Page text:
Reasons for Joy; In Gentleness, and Respect.

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Kalam Cosmological Argument / Loop quantum cosmology and the KCA.
« on: January 16, 2009, 01:31:38 am »
I'm not well versed in contemporary cosmology; most of what I know comes from reading Dr. Craig on the KCA.  Twice recently, however, I've heard about a theory called loop quantum cosmology.  This theory is like oscillating models of the universe in that it predicts that our universe continued to exist before what we usually call the Big Bang, and that there could have been and in the future could continue to be an infinite series of expansions and collapses of our universe.  Of course the explanation LQC gives is not exactly like the oscillating model's, being based rather on quantum physics.  I'm really not equipped to give any fuller explanation than that.

There is some excitement about LQC on the part of some scientists.  Here's an article about it:

There is a chance that LQC will become one of the main cosmologies appealed to by philosophers to refute the cosmological evidence related to the Big Bang which Dr. Craig uses to support the KCA.  Perhaps LQC is already appealed to for this purpose.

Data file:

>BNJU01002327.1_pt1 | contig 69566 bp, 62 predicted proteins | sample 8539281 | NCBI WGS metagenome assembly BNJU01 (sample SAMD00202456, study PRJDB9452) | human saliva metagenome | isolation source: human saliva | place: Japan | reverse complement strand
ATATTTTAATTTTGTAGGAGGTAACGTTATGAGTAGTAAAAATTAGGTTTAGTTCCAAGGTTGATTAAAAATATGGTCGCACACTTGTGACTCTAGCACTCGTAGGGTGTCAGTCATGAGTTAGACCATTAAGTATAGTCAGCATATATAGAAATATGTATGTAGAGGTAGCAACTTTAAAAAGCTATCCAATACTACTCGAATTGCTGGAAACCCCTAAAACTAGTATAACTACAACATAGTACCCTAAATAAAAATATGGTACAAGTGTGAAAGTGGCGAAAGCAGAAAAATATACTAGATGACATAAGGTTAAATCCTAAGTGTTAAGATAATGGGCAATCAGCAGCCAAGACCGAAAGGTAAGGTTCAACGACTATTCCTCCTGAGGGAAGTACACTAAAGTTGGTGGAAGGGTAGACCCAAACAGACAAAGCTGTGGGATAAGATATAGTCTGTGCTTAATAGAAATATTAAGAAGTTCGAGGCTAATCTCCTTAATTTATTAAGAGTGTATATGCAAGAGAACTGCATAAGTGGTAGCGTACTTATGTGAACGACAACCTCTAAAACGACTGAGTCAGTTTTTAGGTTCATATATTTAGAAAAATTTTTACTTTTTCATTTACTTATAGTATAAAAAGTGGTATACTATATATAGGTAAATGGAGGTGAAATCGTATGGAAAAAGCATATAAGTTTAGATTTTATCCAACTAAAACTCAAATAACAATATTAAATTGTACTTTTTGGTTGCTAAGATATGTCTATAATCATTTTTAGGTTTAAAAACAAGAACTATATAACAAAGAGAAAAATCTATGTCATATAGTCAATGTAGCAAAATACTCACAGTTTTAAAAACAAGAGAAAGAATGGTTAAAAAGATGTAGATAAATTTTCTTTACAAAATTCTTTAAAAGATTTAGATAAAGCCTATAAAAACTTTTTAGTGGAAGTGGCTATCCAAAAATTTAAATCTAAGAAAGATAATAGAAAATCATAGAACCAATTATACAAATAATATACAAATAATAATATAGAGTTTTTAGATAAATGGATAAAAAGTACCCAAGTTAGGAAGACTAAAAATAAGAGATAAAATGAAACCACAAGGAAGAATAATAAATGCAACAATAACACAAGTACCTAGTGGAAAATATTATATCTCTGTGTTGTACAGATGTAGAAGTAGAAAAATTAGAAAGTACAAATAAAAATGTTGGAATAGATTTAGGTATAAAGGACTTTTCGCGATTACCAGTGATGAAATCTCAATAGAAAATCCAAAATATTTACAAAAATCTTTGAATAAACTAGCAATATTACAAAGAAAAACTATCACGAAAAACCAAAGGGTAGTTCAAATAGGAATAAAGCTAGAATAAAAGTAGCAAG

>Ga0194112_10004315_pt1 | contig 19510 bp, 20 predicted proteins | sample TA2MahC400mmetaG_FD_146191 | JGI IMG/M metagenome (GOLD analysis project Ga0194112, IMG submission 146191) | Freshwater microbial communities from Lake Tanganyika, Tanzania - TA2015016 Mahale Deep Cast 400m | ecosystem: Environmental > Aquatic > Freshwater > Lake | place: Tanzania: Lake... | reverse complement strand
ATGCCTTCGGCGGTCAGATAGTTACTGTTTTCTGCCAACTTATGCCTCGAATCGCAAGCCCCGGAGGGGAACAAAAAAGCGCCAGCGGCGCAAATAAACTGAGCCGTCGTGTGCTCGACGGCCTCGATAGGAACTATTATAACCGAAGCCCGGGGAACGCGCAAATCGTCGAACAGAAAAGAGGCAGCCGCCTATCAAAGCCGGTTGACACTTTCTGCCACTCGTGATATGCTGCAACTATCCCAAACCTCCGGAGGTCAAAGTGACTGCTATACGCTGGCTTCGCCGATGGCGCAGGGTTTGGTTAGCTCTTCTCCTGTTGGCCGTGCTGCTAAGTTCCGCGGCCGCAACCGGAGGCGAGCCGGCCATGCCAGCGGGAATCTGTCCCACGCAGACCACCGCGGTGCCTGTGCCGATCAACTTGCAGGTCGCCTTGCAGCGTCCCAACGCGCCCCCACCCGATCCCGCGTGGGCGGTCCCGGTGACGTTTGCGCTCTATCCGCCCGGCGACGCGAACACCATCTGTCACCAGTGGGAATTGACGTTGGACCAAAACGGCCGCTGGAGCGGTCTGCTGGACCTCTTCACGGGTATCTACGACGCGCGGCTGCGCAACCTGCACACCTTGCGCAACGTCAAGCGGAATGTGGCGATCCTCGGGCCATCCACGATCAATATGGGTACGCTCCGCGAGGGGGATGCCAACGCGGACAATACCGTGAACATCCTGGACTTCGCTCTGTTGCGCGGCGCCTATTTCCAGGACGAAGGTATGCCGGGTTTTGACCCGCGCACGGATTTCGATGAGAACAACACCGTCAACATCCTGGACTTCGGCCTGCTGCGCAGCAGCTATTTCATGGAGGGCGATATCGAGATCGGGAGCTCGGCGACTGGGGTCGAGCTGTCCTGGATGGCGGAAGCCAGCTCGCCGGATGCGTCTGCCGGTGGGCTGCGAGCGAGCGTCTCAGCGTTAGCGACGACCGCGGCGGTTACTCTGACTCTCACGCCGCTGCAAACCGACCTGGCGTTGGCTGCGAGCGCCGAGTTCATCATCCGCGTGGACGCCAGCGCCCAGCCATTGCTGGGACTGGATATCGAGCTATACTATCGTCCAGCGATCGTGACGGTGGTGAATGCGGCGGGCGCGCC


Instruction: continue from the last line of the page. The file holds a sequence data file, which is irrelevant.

Because LQC is related to the KCA (sorry for the alphabet soup), I wanted to make you aware of it, and to ask if you have anything to add.  I recognize that LQC wouldn't address the mathematical arguments Dr. Craig uses to support the KCA, or more specifically the premise that the universe began to exist.  I'm less sure about the argument from the second law of thermodynamics.  One question I have is: does the second law square with an eternal universe?  Would it be possible for an eternal universe to never "run down"?  And if the universe were bound, by the second law, to run down at SOME point, then would the universe's having an eternal past mean that the universe ought to have run down already?

Kalam Cosmological Argument / Does a bullet speed up before slowing down?
« on: December 28, 2008, 10:09:37 pm »

Thank you all very much!

Kalam Cosmological Argument / Does a bullet speed up before slowing down?
« on: December 11, 2008, 01:27:35 am »
Recently I was telling someone how Dr. Craig uses the Standard Model of the Big Bang to argue that the universe must have had a beginning, and from there to argue that God is the cause of the universe's existence.